REFERENCES to cars, or relevant items, oar arise from the most unlikely books. For example, in “The Country House in the 1980s” by John Young (Allen & Unwin, 1981) one is reminded, in the chapter about Woburn Abbey, that the wife of the Marquess of Tavistock is a Director of Aston Martin, there is a photograph of Lord Carnaervon outside Highclere Castle with his BMW, in which he presumably “roared off down the drive” after the interview, and a chapter is devoted to Kentwell Hall, in Suffolk. Although it isn’t mentioned, this is where Dick Seaman, who drove for Mercedes-Benz before the war, was brought up. It is said that although much of the 3,000 acre estate has been sold (I believe it ran to 5,000 acres when the Seamans lived there, 45 acres still surround the moated Elizabethan mansion — which is open to the public should anyone want to tread in the footsteps of a famous racing driver. Incidentally, the present owner does not . . . .
A reader has kindly lent me a most curious little book, written by Col. J. T. C. Fuller, for a series of books by Keegan Hall, Trench, Trubner Ltd., this one titled “Pegasus”. It was written at the Staff College, Camberley, in 1925 and deals in a most unusual manner with the evolution of mechanical transportation. The author was especially concerned about the problems of making vehicles fit the available roads, of which he said there were 178,000 miles in Great Britain, the maintenance of which cost £19,000,000 in 1914-15, £45,500,000 by 1921-22, the cost of macadamised roads being very high and their maintenance prohibitively expensive in sparsely inhabited country. In Jamaica, for instance, it cost £1-million a year to maintain roads, and both there and in England this worked out at slightly more than £1 per inhabitant. After light box-cars such as the Ford, useful only for small loads over short distances, lorries of from three to six tons were uneconomical. Special vehicles were needed, like the Renault six twin-wheeled car that had carried out wonderful performances in the Sahara. To this end the little book was illustrated with photographs of cross-country vehicles, such as the Sentinel steam tractor, Crossley-Kegresse, Morris one-ton roadless lorry, the Vulcan two-ton track-driven lorry, a 2 1/2 ton Guy of this type, a tracked 3-ton Daimler lorry and a FWD lorry and trailer of six-tons useful load, again using a Kegresse-type tracked-drive.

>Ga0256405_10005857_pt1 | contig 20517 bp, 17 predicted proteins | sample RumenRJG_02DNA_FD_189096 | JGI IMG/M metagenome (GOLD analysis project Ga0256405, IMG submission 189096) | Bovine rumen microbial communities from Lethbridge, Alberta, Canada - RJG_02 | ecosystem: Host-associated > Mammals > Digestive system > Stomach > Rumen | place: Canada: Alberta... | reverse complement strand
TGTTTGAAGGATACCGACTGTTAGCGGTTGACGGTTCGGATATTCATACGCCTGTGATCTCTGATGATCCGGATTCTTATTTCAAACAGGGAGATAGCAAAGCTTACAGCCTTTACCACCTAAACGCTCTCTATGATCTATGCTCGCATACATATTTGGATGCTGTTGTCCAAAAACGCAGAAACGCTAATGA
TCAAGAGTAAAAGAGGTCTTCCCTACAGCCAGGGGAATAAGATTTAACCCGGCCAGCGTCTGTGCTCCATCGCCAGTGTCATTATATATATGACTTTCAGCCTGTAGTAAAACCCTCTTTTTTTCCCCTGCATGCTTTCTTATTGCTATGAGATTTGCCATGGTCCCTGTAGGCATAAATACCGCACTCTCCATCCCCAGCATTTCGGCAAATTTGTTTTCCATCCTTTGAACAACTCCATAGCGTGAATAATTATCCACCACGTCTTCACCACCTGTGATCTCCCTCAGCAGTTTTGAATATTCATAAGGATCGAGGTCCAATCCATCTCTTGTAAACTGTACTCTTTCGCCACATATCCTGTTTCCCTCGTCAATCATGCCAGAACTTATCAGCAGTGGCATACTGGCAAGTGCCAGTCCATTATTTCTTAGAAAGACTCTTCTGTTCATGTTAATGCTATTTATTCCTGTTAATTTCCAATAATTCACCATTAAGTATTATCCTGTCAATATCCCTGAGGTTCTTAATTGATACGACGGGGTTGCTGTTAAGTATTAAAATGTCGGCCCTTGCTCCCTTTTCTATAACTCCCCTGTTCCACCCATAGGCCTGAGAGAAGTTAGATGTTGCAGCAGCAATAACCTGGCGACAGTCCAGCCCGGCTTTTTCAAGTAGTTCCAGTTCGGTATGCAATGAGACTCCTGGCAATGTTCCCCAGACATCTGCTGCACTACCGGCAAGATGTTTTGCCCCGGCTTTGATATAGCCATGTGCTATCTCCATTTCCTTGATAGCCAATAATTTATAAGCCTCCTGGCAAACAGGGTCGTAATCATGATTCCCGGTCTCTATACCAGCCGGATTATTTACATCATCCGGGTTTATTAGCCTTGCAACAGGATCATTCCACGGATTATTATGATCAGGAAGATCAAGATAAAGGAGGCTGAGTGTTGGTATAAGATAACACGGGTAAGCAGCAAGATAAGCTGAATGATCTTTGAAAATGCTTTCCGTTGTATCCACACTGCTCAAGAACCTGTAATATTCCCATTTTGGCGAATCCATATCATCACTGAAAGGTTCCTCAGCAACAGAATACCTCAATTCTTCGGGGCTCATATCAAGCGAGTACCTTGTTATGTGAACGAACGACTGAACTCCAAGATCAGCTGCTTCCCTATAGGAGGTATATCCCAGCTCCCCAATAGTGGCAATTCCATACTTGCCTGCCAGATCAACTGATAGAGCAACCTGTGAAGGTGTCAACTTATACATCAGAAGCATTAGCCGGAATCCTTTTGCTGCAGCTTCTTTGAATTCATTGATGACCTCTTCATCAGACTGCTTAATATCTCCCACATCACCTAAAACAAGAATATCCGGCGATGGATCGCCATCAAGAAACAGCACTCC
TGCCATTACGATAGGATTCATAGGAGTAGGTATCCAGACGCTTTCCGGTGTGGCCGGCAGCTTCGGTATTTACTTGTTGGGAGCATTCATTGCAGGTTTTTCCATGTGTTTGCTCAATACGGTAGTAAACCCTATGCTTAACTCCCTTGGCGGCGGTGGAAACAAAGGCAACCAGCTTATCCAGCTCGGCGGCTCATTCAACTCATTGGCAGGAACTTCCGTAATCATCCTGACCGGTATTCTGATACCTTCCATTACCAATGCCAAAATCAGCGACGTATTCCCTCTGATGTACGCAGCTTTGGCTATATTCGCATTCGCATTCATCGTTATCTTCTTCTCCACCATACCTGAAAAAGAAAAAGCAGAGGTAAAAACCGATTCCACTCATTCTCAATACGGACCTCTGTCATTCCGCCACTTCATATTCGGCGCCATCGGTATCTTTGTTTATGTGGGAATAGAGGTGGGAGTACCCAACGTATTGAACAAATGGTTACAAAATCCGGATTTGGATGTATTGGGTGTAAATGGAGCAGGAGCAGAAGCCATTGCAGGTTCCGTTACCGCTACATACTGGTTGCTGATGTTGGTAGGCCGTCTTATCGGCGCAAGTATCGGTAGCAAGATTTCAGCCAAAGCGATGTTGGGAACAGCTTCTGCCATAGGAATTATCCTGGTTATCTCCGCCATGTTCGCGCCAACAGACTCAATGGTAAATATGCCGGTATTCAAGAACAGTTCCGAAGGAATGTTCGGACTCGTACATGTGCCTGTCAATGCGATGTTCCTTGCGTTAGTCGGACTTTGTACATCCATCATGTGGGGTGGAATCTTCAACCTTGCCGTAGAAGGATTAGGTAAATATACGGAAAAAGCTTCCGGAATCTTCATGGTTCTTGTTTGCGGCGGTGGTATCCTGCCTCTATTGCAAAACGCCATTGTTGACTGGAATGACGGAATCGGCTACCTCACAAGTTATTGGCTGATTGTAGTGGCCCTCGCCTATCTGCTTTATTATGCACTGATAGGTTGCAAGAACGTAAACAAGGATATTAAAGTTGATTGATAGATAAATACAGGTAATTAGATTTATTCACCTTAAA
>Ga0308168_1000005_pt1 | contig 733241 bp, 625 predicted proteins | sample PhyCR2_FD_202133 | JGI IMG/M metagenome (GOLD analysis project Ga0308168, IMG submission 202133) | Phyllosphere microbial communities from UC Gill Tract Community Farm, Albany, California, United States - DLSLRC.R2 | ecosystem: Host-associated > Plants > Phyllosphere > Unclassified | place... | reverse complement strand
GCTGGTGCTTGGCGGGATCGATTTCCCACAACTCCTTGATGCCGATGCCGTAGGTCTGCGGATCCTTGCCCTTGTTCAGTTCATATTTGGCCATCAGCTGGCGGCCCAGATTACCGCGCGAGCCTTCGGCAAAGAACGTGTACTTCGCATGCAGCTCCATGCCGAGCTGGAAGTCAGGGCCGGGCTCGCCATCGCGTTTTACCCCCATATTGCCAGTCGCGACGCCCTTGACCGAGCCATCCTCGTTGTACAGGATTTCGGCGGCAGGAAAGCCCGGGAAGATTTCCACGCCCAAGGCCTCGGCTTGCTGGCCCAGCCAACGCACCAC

From “Edith Evans — A Personal Memoir” by Jean Batters (Hart Davis, 1977) we learn that Dame Edith Evans, the famous actress, was using a cream 25 h.p. Chrysler d.h. coupe in 1947, called Chloe after her late husband, driving it herself after her chauffeur had been called up, bravely but without skill, and that both Dame Gladys Cooper and Margaret Leighton were said to have been hair-raising in this respect, the latter in her Jaguar. Dante Edith’s Chrysler was later changed for a Rolls-Royce Silver Cloud splendidly driven by an ex-Southdown coach driver whom she called “William”, as a suitable name for a chauffeur. — W.B.